‘The Boy’ an unexpected love story

Posted Feb. 19, 2013

“The Boy”
By Lara Santoro


“The Boy” reflects a harsh reality of human nature: we are all eternally flawed. Richard, the neighbor, is a womanizer. Ree, the friend, is always high. Esparanza, the maid, has a gambling addiction. And Anna begs for stability between what she thinks she wants and what she was given. Their flaws are made that much more compelling due to their middle-aged status and children who seem to take a back seat to their personal battles.

SantoroLara Santoro’s classic anti-heroine, Anna, was a foreign correspondent with a wavering cocaine addiction in a past, unchained life. The novel picks up in Anna’s present, which entails moving past a bitter divorce while raising an eight-year-old daughter, Eva, as a single-mother in New Mexico. Despite the title of the book, “the boy” is actually just a supporting character amidst the love story of a mother and daughter.

Twenty-year-old Jack Strand, referred to as “the boy,” is a symbol of temptation that drags Anna into a teenage obsession. Society expects a 40-something-year-old woman to be responsible enough not to become a blinded victim to lust when she has an eight-year-old daughter that needs to be watched.

Yet, as Anna continues to spiral deeper into the black hole of passion, no judgment is passed due to Santoro’s unrelenting honesty on the difficulty of balancing the role of a mother and being human. She brings the stressful ordeal of raising a child to life by describing scenes that an everyday mother wouldn’t think of writing, such as, “She’d left Eva screaming bloody murder in the car, as she stood on the curb looking in, arms crossed against the cold, tears streaming down her face.”

As Eva’s character develops, so does Santoro’s portrayal of Anna’s flaws. They’re emphasized by the wise-beyond-her-years role Eva plays. When Eva criticizes her mom for making out with the boy at a party, Anna’s reaction to the eight-year old is, “You don’t kiss boys at parties? The whole reason you go to parties, the whole reason parties were invented, is to kiss boys at parties. You don’t kiss boys at parties. That’s the craziest thing I’ve heard in my life.”

Anna’s immaturity and obliviousness to the dos and don’ts of parenting is also portrayed continuously through her cursing and Eva’s static response, “Mamma, you shouldn’t curse.” Their role reversal becomes a lovable and integral part to the novel.

The innocence of Eva’s undying admiration and Anna’s sincere desire to be a good mother despite her continuous mistakes are so deeply felt that it is likely Santoro was writing from her own experience. Just like Anna, she was a foreign correspondent spending much of her time in Africa until she had her daughter.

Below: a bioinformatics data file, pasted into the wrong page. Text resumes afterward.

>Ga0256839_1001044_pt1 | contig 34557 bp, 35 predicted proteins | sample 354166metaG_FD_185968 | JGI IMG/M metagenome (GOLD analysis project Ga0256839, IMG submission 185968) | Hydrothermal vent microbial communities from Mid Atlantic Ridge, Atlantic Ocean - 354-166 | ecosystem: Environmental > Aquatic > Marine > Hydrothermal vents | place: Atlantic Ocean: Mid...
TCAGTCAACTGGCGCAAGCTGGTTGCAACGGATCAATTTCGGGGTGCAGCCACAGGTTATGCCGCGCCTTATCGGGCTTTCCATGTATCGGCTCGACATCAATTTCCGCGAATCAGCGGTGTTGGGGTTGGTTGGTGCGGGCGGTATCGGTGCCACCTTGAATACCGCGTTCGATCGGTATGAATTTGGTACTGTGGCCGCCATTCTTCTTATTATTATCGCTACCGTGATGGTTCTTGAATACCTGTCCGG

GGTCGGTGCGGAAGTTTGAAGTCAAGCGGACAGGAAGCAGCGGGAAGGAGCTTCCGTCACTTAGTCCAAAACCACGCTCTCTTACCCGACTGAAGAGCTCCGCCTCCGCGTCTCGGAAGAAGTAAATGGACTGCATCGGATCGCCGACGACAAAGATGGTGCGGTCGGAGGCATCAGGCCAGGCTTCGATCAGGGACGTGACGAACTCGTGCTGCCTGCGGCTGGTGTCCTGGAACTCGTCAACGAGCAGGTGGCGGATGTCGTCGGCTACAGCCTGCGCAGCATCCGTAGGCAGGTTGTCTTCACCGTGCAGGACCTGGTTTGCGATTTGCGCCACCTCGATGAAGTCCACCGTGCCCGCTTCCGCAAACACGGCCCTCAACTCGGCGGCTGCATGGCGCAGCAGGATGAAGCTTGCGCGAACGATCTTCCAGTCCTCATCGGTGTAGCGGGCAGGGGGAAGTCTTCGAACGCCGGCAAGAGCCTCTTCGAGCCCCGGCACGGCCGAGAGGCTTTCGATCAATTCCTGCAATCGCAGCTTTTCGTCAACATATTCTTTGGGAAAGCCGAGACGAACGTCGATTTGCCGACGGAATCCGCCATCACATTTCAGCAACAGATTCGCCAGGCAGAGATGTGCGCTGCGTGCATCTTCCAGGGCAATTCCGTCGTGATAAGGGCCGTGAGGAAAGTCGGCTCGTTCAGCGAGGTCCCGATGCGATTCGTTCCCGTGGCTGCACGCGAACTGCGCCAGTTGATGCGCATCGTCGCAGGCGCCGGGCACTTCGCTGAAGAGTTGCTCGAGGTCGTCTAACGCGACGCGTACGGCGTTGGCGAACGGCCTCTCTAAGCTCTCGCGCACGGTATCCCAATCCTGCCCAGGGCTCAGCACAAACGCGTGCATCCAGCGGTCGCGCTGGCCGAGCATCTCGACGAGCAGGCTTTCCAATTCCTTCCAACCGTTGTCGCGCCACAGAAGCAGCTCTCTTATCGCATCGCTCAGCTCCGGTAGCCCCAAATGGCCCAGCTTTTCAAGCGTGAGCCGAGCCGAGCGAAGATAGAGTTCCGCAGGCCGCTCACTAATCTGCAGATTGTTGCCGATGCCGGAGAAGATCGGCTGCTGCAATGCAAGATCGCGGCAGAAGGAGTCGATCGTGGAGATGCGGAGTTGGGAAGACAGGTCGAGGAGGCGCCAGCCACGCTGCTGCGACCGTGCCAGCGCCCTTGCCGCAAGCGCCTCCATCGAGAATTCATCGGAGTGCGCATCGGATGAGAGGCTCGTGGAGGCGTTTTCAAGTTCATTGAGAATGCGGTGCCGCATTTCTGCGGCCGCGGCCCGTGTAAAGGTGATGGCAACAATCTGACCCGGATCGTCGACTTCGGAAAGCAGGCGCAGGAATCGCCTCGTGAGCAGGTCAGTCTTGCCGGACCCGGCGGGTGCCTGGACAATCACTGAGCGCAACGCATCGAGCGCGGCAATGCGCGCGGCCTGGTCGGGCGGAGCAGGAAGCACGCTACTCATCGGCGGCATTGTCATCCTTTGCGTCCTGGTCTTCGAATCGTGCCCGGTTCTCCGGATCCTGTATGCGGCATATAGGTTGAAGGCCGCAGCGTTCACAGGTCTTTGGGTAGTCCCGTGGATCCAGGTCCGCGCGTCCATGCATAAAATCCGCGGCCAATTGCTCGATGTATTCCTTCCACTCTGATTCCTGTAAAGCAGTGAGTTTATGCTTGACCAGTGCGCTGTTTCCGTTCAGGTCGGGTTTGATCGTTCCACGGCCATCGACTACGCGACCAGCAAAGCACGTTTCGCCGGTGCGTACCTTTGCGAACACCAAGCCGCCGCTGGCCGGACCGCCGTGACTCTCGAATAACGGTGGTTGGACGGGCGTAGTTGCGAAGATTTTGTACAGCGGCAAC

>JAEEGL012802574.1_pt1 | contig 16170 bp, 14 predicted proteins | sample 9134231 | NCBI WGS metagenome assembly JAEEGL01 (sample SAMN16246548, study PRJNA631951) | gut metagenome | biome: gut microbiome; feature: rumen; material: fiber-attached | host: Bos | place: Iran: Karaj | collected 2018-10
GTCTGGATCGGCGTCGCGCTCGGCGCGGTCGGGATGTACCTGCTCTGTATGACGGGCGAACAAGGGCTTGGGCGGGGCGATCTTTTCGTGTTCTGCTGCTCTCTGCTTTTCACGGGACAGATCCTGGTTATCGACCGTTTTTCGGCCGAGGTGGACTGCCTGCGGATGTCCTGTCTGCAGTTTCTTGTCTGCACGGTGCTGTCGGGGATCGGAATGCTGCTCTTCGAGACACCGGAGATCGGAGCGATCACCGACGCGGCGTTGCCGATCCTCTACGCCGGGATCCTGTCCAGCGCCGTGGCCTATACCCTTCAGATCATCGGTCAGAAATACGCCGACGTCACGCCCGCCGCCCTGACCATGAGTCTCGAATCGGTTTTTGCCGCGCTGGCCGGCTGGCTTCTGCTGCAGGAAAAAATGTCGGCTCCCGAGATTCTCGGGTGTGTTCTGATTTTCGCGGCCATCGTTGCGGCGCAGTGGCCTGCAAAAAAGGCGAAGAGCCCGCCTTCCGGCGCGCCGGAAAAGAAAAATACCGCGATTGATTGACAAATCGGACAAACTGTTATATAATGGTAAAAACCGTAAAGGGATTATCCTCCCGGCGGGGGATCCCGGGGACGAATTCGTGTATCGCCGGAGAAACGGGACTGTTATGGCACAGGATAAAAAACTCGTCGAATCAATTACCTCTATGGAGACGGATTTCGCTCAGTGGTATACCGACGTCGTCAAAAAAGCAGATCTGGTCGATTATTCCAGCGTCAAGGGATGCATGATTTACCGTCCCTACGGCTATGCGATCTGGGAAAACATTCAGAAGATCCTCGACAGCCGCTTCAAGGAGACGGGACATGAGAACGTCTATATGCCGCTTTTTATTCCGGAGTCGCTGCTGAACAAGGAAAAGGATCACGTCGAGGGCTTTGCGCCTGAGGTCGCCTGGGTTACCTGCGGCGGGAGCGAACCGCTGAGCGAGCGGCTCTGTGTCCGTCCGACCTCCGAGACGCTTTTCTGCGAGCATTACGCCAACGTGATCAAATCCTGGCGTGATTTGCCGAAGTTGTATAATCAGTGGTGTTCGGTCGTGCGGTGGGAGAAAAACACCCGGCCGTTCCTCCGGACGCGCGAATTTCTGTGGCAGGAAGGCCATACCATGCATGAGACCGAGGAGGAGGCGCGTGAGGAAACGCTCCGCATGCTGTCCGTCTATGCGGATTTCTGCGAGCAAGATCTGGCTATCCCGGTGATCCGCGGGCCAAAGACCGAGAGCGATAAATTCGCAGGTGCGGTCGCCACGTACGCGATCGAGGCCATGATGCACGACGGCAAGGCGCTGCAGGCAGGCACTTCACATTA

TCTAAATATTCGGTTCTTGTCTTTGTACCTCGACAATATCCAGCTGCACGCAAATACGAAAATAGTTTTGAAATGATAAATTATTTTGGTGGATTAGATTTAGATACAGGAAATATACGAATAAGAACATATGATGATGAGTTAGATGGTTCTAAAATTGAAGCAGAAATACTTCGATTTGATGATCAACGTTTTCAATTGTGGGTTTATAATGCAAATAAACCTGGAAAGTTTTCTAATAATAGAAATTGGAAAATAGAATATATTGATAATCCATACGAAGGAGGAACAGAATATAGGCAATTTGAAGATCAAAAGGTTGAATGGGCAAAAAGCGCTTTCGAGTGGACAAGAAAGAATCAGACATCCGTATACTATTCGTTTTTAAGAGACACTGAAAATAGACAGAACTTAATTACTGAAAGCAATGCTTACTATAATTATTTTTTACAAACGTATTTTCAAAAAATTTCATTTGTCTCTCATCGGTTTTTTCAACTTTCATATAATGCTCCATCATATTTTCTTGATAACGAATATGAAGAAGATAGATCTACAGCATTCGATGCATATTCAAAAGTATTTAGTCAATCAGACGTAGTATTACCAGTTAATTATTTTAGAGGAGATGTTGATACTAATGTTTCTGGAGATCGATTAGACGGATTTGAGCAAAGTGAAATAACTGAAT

As she said in an interview with Aloud, a blog dedicated to women, “I kept working in journalism for a whole year after she was born but soon came to terms with the fact that I was raising a dysfunctional child by taking off all the time.”

Similarly, Anna was also the name of Santoro’s protagonist in her first and only other novel, “Mercy, which was a finalist for the Foreword Independent Press Award. It was influenced by her time in Africa as a journalist working for Newsweek and the Christian Science Monitor.

One of Anna’s significant personality characteristics, that she could not be “tethered,” also belongs to Santoro’s organization of the novel, or lack thereof. Instead of writing in a clear timeline, Santoro jumps from present to past to interior monologue and often goes off on tangents. Because of this, there are times when rereading is necessary to fully follow the plot. Nonetheless, the plot is alluring enough that backtracking every now and then isn’t discouraging.

A beautiful aspect to Santoro’s writing is the symbolism she adds periodically through the novel. For example, she describes how the boy, Jack, “had taken over in a flash, an instant,” in regards to his “clutter” around her home. It’s clear she’s speaking on two levels, the literal space his things are taking up, and the metaphorical space in her life.

The boy never actually develops as a character despite the given perception that he would be the center of the novel. Instead, he serves more as catalyst towards Anna’s progression as a mother. At first, the unexpected change from a romantic to a parental love story is disappointing but, as it is also a message in the novel, the latter holds more significance.

This isn’t a happy book. It isn’t a funny book. If rose-colored glasses are for you, this book isn’t. It’s an honest look at the selfish nature that lives inside of everybody, even a mother. This book is for the imperfect.

  • “The Boy”
  • By Lara Santoro
  • Publisher: Little, Brown & Company
  • 176 pages
  • Released: Jan. 15, 2013
  • $24.99 in hardcover